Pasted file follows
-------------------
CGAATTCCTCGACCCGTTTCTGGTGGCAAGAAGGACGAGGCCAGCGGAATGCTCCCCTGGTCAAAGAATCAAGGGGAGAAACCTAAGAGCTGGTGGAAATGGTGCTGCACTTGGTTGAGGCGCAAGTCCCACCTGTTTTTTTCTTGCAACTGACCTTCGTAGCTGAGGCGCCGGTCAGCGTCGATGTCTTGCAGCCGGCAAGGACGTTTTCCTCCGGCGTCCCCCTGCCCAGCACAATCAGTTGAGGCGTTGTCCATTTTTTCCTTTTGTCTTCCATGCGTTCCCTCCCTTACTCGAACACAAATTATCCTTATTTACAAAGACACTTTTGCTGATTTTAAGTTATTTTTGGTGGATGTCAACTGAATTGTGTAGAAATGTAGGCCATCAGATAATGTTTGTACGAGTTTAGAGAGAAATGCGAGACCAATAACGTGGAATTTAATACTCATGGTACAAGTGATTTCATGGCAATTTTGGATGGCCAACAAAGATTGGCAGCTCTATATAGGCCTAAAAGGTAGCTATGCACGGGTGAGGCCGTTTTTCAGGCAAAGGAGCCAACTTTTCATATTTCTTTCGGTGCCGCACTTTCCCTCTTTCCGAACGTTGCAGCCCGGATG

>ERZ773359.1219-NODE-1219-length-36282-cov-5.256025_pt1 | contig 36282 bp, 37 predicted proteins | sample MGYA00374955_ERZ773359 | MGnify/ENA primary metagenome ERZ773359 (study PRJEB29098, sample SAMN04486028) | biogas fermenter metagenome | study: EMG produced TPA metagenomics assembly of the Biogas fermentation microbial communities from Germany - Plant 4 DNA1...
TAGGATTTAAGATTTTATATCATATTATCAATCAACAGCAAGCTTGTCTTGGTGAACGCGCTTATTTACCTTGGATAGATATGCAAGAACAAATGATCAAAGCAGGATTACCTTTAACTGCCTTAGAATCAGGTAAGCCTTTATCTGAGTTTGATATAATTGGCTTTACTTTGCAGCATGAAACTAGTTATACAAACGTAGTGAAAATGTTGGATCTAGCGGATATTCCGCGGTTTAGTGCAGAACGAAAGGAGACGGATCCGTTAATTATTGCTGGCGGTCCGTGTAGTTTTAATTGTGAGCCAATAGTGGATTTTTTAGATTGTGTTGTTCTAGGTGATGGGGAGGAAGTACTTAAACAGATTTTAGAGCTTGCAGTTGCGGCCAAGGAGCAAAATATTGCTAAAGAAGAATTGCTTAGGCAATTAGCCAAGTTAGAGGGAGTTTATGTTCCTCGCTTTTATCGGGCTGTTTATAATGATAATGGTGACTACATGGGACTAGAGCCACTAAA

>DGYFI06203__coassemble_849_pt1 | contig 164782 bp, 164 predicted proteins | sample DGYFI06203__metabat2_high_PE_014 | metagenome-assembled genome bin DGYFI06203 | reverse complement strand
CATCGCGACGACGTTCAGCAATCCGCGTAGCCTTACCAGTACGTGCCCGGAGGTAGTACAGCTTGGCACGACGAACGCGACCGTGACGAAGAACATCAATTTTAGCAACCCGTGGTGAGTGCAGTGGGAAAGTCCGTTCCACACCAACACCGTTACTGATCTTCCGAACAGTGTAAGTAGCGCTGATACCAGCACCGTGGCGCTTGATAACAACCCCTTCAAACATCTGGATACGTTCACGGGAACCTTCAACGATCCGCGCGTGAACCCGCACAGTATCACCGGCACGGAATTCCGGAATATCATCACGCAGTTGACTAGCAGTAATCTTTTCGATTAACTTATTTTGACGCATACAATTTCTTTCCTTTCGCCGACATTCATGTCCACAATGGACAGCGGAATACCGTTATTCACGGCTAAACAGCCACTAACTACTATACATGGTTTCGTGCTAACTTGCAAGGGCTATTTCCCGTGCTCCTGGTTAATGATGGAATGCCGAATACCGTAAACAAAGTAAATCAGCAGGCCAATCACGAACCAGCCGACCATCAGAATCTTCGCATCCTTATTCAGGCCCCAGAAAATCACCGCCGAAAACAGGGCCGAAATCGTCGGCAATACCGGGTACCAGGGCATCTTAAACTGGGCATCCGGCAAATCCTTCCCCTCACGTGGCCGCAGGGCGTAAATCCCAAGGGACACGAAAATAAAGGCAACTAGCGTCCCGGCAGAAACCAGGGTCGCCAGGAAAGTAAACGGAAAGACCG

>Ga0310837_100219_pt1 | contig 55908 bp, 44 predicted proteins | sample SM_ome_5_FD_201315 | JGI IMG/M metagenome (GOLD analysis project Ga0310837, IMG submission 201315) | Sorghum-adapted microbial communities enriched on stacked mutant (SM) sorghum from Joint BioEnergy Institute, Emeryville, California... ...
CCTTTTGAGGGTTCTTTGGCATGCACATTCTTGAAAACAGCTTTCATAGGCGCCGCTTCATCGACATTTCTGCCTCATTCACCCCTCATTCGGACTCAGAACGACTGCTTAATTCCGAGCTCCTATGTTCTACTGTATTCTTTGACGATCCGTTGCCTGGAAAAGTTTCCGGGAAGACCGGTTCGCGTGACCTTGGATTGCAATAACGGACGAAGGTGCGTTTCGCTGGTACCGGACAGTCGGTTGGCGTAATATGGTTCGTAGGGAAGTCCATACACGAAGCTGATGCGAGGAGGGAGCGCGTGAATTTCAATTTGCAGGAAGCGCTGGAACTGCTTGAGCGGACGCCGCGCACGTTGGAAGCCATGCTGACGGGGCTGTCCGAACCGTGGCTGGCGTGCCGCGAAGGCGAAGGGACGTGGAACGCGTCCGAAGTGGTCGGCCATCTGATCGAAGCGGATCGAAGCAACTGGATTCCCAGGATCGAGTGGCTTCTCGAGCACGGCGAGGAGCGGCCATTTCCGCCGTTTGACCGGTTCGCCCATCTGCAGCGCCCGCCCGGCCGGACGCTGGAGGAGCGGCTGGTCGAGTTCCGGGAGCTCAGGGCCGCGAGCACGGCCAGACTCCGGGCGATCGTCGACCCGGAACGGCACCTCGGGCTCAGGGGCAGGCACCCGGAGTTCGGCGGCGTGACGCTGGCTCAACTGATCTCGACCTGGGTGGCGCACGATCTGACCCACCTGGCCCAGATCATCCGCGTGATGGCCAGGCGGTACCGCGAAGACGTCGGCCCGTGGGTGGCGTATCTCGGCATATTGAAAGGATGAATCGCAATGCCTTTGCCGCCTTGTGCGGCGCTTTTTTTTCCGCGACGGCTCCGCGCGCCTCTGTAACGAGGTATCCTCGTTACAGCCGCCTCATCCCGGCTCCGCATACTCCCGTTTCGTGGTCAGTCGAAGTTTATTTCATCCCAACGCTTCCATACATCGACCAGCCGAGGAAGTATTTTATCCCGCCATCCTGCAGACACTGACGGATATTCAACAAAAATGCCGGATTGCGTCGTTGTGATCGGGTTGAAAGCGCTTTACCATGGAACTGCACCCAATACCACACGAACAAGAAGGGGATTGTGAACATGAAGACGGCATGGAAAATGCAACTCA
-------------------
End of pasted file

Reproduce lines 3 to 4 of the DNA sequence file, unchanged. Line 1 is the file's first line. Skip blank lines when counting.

TAGGATTTAAGATTTTATATCATATTATCAATCAACAGCAAGCTTGTCTTGGTGAACGCGCTTATTTACCTTGGATAGATATGCAAGAACAAATGATCAAAGCAGGATTACCTTTAACTGCCTTAGAATCAGGTAAGCCTTTATCTGAGTTTGATATAATTGGCTTTACTTTGCAGCATGAAACTAGTTATACAAACGTAGTGAAAATGTTGGATCTAGCGGATATTCCGCGGTTTAGTGCAGAACGAAAGGAGACGGATCCGTTAATTATTGCTGGCGGTCCGTGTAGTTTTAATTGTGAGCCAATAGTGGATTTTTTAGATTGTGTTGTTCTAGGTGATGGGGAGGAAGTACTTAAACAGATTTTAGAGCTTGCAGTTGCGGCCAAGGAGCAAAATATTGCTAAAGAAGAATTGCTTAGGCAATTAGCCAAGTTAGAGGGAGTTTATGTTCCTCGCTTTTATCGGGCTGTTTATAATGATAATGGTGACTACATGGGACTAGAGCCACTAAA

>DGYFI06203__coassemble_849_pt1 | contig 164782 bp, 164 predicted proteins | sample DGYFI06203__metabat2_high_PE_014 | metagenome-assembled genome bin DGYFI06203 | reverse complement strand